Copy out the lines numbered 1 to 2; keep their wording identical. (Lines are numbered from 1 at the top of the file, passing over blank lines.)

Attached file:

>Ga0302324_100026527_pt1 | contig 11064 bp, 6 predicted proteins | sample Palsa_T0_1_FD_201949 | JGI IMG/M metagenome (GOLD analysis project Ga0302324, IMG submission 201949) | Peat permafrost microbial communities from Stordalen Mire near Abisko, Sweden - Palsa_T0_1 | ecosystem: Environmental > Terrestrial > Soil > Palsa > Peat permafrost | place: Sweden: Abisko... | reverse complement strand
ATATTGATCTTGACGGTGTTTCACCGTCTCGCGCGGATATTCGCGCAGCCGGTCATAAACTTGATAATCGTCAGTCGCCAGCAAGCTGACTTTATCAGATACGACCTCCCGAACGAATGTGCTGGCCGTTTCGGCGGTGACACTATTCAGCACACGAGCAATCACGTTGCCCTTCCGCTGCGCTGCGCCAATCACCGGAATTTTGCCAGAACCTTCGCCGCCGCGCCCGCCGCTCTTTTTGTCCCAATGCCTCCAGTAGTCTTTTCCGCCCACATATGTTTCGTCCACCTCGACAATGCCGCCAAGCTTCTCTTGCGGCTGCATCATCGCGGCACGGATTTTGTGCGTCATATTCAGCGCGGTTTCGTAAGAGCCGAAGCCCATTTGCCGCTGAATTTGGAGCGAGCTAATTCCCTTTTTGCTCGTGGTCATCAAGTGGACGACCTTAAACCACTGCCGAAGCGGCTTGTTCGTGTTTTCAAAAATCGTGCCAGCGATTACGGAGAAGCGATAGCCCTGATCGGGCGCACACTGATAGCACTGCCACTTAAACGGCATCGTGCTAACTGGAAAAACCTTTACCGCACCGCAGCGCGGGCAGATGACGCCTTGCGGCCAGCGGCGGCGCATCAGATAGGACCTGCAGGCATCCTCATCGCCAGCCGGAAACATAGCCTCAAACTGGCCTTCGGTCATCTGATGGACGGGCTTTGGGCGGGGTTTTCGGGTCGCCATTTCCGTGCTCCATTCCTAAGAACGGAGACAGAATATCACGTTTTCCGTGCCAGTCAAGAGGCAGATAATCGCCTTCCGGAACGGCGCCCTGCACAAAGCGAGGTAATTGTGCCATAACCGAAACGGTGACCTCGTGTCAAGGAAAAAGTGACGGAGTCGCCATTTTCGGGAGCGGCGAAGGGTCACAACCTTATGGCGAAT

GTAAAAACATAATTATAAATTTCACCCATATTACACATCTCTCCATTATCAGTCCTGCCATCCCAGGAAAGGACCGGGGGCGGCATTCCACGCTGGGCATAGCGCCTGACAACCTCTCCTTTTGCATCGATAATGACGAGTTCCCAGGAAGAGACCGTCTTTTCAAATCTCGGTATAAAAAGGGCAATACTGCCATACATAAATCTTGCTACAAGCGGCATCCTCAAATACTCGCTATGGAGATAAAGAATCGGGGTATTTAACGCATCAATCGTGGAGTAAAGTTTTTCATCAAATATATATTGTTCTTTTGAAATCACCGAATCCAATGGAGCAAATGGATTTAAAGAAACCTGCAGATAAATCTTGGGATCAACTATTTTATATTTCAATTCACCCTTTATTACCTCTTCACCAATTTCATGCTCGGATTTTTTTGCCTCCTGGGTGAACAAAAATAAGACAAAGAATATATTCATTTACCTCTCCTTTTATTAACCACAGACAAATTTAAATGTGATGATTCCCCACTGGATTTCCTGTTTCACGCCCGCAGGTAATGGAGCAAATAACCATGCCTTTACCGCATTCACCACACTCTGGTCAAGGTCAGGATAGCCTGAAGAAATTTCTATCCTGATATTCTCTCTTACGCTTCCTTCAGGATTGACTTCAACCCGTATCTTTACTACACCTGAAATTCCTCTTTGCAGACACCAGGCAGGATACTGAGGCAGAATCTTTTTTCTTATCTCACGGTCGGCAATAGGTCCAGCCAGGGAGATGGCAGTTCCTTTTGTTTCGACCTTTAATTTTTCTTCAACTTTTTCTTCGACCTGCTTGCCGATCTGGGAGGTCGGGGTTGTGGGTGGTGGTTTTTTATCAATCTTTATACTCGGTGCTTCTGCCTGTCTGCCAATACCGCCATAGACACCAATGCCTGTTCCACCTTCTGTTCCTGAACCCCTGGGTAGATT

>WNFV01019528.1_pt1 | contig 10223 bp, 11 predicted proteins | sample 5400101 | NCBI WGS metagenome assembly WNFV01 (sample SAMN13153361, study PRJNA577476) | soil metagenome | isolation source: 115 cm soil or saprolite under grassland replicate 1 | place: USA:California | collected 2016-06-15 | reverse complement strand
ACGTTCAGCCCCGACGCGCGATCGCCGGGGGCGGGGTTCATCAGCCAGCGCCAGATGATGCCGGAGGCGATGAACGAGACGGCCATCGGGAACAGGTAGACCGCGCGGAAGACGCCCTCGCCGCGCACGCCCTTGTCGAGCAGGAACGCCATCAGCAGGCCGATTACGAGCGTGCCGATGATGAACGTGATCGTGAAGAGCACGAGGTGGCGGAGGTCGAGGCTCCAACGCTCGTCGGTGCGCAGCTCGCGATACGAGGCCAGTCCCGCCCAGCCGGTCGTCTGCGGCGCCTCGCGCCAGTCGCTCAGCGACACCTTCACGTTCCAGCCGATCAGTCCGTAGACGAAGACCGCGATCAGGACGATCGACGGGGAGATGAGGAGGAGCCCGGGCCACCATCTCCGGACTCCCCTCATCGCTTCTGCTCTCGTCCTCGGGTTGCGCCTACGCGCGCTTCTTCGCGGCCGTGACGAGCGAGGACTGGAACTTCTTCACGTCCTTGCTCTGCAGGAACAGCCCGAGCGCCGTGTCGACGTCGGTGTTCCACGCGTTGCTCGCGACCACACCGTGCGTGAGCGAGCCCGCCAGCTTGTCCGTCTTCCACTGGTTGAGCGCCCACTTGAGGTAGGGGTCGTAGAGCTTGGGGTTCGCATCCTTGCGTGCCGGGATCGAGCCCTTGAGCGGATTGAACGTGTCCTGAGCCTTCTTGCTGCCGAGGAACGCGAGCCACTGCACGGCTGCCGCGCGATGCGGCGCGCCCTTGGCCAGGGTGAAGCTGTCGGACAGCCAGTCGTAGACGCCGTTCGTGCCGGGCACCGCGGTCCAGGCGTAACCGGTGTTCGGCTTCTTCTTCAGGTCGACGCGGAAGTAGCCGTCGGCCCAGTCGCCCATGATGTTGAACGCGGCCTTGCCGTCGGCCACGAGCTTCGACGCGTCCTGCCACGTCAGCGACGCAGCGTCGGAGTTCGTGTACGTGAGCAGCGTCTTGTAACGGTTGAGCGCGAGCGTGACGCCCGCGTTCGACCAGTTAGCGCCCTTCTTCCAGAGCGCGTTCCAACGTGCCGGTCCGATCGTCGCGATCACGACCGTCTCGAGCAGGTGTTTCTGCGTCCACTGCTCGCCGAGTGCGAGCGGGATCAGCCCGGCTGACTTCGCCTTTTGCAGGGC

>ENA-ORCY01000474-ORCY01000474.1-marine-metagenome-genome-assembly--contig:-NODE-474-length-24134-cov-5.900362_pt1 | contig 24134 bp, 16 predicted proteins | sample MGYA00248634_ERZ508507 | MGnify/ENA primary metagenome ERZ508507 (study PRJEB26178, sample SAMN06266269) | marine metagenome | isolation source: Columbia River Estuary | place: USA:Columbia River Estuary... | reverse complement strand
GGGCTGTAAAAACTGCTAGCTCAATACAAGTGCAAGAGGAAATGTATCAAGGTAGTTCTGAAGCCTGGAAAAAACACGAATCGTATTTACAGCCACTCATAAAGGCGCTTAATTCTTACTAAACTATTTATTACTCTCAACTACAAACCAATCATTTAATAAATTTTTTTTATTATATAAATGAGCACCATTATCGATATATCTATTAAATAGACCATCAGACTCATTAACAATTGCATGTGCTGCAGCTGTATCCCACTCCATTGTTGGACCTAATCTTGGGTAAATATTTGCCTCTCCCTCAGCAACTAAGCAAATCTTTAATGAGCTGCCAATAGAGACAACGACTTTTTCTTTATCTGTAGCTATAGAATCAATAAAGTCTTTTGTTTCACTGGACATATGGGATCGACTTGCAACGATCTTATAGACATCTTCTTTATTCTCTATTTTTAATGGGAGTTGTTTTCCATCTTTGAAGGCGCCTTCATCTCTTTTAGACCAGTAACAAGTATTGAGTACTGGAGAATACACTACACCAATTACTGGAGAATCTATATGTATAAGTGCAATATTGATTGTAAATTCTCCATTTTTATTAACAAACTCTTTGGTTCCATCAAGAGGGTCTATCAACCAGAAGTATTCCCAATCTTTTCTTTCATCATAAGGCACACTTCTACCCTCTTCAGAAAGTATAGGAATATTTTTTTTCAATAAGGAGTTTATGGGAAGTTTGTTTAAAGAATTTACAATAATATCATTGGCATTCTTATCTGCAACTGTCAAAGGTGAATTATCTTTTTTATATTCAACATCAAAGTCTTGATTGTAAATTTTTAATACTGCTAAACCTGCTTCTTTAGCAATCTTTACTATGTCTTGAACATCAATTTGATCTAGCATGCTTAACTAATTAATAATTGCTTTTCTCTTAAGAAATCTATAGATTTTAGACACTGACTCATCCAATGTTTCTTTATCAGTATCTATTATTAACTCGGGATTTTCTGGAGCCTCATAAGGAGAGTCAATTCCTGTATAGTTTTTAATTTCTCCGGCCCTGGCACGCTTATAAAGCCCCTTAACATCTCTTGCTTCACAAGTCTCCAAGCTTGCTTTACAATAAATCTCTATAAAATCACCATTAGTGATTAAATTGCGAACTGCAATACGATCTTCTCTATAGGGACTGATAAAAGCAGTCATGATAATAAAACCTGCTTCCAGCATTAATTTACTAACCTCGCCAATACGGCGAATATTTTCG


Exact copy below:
>Ga0302324_100026527_pt1 | contig 11064 bp, 6 predicted proteins | sample Palsa_T0_1_FD_201949 | JGI IMG/M metagenome (GOLD analysis project Ga0302324, IMG submission 201949) | Peat permafrost microbial communities from Stordalen Mire near Abisko, Sweden - Palsa_T0_1 | ecosystem: Environmental > Terrestrial > Soil > Palsa > Peat permafrost | place: Sweden: Abisko... | reverse complement strand
ATATTGATCTTGACGGTGTTTCACCGTCTCGCGCGGATATTCGCGCAGCCGGTCATAAACTTGATAATCGTCAGTCGCCAGCAAGCTGACTTTATCAGATACGACCTCCCGAACGAATGTGCTGGCCGTTTCGGCGGTGACACTATTCAGCACACGAGCAATCACGTTGCCCTTCCGCTGCGCTGCGCCAATCACCGGAATTTTGCCAGAACCTTCGCCGCCGCGCCCGCCGCTCTTTTTGTCCCAATGCCTCCAGTAGTCTTTTCCGCCCACATATGTTTCGTCCACCTCGACAATGCCGCCAAGCTTCTCTTGCGGCTGCATCATCGCGGCACGGATTTTGTGCGTCATATTCAGCGCGGTTTCGTAAGAGCCGAAGCCCATTTGCCGCTGAATTTGGAGCGAGCTAATTCCCTTTTTGCTCGTGGTCATCAAGTGGACGACCTTAAACCACTGCCGAAGCGGCTTGTTCGTGTTTTCAAAAATCGTGCCAGCGATTACGGAGAAGCGATAGCCCTGATCGGGCGCACACTGATAGCACTGCCACTTAAACGGCATCGTGCTAACTGGAAAAACCTTTACCGCACCGCAGCGCGGGCAGATGACGCCTTGCGGCCAGCGGCGGCGCATCAGATAGGACCTGCAGGCATCCTCATCGCCAGCCGGAAACATAGCCTCAAACTGGCCTTCGGTCATCTGATGGACGGGCTTTGGGCGGGGTTTTCGGGTCGCCATTTCCGTGCTCCATTCCTAAGAACGGAGACAGAATATCACGTTTTCCGTGCCAGTCAAGAGGCAGATAATCGCCTTCCGGAACGGCGCCCTGCACAAAGCGAGGTAATTGTGCCATAACCGAAACGGTGACCTCGTGTCAAGGAAAAAGTGACGGAGTCGCCATTTTCGGGAGCGGCGAAGGGTCACAACCTTATGGCGAAT